In the previous edition of Time Well Spent, released in June 2023, we discovered volunteer satisfaction has dropped since our first report in 2019. The original research also uncovered an evidence gap when it came to ethnicity.
As a result, we commissioned this research, which focuses on understanding the experiences and perspectives of people from the global majority. This is the term we use for ethnic groups except white British and other white groups.
This research is the first of its kind. The data tells an interesting perspective on how people from the global majority experience volunteering.
What we’ve learnt
We know overall volunteer satisfaction has fallen in recent years. This new research finds global majority volunteers feel even less satisfied, more excluded and less likely to continue volunteering compared with volunteers overall.
- While the satisfaction of global majority volunteers is high, it is lower than volunteers overall (86% vs 92% satisfied).
- Global majority volunteers are twice as likely to feel excluded compared with volunteers overall (12% vs 6%) and are less likely to feel a sense of belonging to the organisation (77% vs 84%).
- Feelings of exclusion are particularly high among disabled global majority volunteers (21%). Younger and disabled volunteers from the global majority also report lower levels of satisfaction. This indicates there are additional intersectional barriers for different demographic groups within the global majority.
- Just over two-thirds (69%) of global majority volunteers say they are likely to continue volunteering in the next 12 months, compared with 77% of volunteers overall.
But appetite for volunteering exists in the global majority. In fact, our research indicates that people from the global majority are more interested in volunteering than the overall population.
- One in five (20%) global majority non-volunteers have looked into volunteering opportunities in the last year, compared to just 12% of non-volunteers overall.
- Global majority non-volunteers are also more likely to be encouraged to volunteer than non-volunteers overall.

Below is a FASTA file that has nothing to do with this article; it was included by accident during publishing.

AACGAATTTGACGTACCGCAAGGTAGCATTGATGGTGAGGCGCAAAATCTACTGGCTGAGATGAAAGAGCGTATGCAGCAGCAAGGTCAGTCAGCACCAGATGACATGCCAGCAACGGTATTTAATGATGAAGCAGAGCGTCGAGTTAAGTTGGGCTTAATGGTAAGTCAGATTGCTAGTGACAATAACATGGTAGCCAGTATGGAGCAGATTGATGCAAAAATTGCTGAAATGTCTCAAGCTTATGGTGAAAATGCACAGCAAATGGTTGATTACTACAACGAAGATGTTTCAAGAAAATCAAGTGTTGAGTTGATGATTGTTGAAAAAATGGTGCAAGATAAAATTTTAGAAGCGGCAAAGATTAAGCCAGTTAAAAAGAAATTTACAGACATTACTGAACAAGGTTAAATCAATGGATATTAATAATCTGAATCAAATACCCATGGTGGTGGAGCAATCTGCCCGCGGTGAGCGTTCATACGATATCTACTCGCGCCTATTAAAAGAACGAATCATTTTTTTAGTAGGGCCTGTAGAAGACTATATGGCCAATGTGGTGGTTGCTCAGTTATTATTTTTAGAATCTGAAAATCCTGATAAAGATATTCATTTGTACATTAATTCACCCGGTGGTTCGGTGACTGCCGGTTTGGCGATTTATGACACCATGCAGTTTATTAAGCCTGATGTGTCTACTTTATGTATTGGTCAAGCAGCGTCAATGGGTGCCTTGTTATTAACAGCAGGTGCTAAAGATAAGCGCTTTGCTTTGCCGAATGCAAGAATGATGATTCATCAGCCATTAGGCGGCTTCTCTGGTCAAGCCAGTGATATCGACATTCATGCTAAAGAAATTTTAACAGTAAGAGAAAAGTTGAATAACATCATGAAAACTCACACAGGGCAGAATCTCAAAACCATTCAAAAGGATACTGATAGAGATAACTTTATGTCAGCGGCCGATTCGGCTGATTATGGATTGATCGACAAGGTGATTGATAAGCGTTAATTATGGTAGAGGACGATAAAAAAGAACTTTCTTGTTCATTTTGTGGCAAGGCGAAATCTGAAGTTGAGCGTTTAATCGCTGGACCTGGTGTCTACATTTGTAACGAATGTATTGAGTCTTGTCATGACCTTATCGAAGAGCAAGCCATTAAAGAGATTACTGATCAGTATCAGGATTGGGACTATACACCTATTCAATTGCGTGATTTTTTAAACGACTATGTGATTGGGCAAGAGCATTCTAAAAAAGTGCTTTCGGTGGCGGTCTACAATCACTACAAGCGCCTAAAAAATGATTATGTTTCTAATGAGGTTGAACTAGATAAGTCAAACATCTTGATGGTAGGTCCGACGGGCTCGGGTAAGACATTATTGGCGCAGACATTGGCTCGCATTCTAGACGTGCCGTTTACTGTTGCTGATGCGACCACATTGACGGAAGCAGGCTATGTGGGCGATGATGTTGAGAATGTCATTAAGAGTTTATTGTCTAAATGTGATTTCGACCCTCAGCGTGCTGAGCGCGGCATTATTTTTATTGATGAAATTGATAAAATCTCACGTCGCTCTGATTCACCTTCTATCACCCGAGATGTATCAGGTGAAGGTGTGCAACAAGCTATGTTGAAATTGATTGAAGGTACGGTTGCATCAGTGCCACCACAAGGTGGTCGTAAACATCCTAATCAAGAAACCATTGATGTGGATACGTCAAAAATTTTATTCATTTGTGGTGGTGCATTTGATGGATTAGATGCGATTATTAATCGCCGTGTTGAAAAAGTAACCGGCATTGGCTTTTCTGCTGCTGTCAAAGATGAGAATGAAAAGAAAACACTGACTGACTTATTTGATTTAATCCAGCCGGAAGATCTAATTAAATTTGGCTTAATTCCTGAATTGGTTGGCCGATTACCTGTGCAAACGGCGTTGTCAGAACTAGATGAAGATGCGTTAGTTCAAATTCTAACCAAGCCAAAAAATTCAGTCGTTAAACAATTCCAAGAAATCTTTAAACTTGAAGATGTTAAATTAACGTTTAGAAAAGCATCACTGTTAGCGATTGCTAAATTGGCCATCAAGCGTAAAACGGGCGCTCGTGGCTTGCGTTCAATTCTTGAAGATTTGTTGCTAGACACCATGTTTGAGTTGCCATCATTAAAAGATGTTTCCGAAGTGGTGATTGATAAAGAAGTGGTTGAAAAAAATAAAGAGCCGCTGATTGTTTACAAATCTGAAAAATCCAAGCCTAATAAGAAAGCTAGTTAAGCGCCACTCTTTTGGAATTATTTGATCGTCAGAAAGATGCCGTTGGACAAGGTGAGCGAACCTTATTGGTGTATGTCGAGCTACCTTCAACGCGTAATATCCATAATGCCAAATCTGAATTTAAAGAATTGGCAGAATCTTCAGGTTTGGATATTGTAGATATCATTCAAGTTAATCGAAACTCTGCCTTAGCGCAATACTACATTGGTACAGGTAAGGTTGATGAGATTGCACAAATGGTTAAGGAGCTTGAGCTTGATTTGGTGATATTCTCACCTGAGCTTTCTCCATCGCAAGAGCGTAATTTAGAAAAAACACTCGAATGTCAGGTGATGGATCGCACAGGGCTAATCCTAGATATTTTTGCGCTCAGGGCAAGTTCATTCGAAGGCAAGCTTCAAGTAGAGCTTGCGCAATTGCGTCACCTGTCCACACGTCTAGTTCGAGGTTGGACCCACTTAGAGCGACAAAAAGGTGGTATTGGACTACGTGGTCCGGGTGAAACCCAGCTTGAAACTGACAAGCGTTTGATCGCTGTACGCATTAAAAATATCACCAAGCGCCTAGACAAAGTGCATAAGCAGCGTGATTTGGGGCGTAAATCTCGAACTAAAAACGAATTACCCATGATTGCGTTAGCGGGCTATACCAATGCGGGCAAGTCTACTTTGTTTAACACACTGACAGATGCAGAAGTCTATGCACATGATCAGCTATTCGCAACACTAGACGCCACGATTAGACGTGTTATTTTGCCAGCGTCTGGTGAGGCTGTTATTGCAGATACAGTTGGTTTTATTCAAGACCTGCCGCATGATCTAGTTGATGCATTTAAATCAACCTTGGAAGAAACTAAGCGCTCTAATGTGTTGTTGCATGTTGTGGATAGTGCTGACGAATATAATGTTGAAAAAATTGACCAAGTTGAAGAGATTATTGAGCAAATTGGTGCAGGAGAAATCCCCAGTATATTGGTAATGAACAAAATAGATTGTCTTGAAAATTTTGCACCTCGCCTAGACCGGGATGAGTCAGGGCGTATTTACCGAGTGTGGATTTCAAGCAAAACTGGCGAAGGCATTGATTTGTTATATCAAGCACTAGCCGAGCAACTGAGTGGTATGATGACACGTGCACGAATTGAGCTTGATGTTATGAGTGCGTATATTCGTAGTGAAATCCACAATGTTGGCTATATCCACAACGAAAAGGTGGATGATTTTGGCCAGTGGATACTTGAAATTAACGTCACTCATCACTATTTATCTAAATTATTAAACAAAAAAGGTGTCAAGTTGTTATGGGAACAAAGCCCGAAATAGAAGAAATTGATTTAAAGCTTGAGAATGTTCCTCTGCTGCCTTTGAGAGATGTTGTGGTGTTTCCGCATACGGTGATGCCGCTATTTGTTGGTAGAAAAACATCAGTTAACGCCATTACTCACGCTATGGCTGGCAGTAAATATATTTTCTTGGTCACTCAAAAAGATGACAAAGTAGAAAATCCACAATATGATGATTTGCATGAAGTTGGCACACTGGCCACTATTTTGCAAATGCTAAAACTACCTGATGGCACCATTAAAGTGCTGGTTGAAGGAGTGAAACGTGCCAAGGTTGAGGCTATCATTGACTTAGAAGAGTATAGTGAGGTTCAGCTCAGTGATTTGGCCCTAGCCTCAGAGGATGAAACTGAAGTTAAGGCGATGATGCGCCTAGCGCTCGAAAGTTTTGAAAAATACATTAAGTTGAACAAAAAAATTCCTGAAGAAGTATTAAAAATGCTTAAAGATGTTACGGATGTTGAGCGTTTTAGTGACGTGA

- This indicates there is potential for further engagement.
To improve their experience, we need to make sure future volunteers from the global majority get what they’re looking for from volunteering roles.
- Consider motivations: Global majority volunteers are most likely to be motivated by a cause that is important to them. They are over twice as likely to volunteer for a religious cause (21% vs 10%). As well as religious motivations, career-related benefits are a stronger motivation compared with volunteers overall (14% vs 9%).
- Start the journey ‘right’: Global majority volunteers have higher expectations of the speed of the entry process. However, they are less likely to report a positive entry experience. Having a quick and easy entry process is also a factor more likely to encourage global majority non-volunteers to take up volunteering compared to non-volunteers overall (16% vs 10%).
- Build belonging: A culture of trust and respect, recognition, and a sense of belonging are particularly important to people from the global majority. These factors influence overall satisfaction with volunteering.
- Flexibility is key: The main barriers reported by global majority non-volunteers relate to time and commitment (‘not wanting to make an ongoing commitment’ being the highest at 28%). Flexibility is the main factor that would encourage global majority non-volunteers to start volunteering. The volunteering opportunities which appeal to global majority volunteers and non-volunteers most are those they can dip in and out of (35%) or one-off opportunities (34%).
Explore the research
Each section of this report explores our key insights in more detail.
Practical next steps you can take
We've compiled a list of practical implications for volunteering practice and policy.
This includes links to further help, guidance and advice for volunteer managers and practitioners.
We’ve also suggested changes we’d like to see implemented by government and policymakers as a result of the research.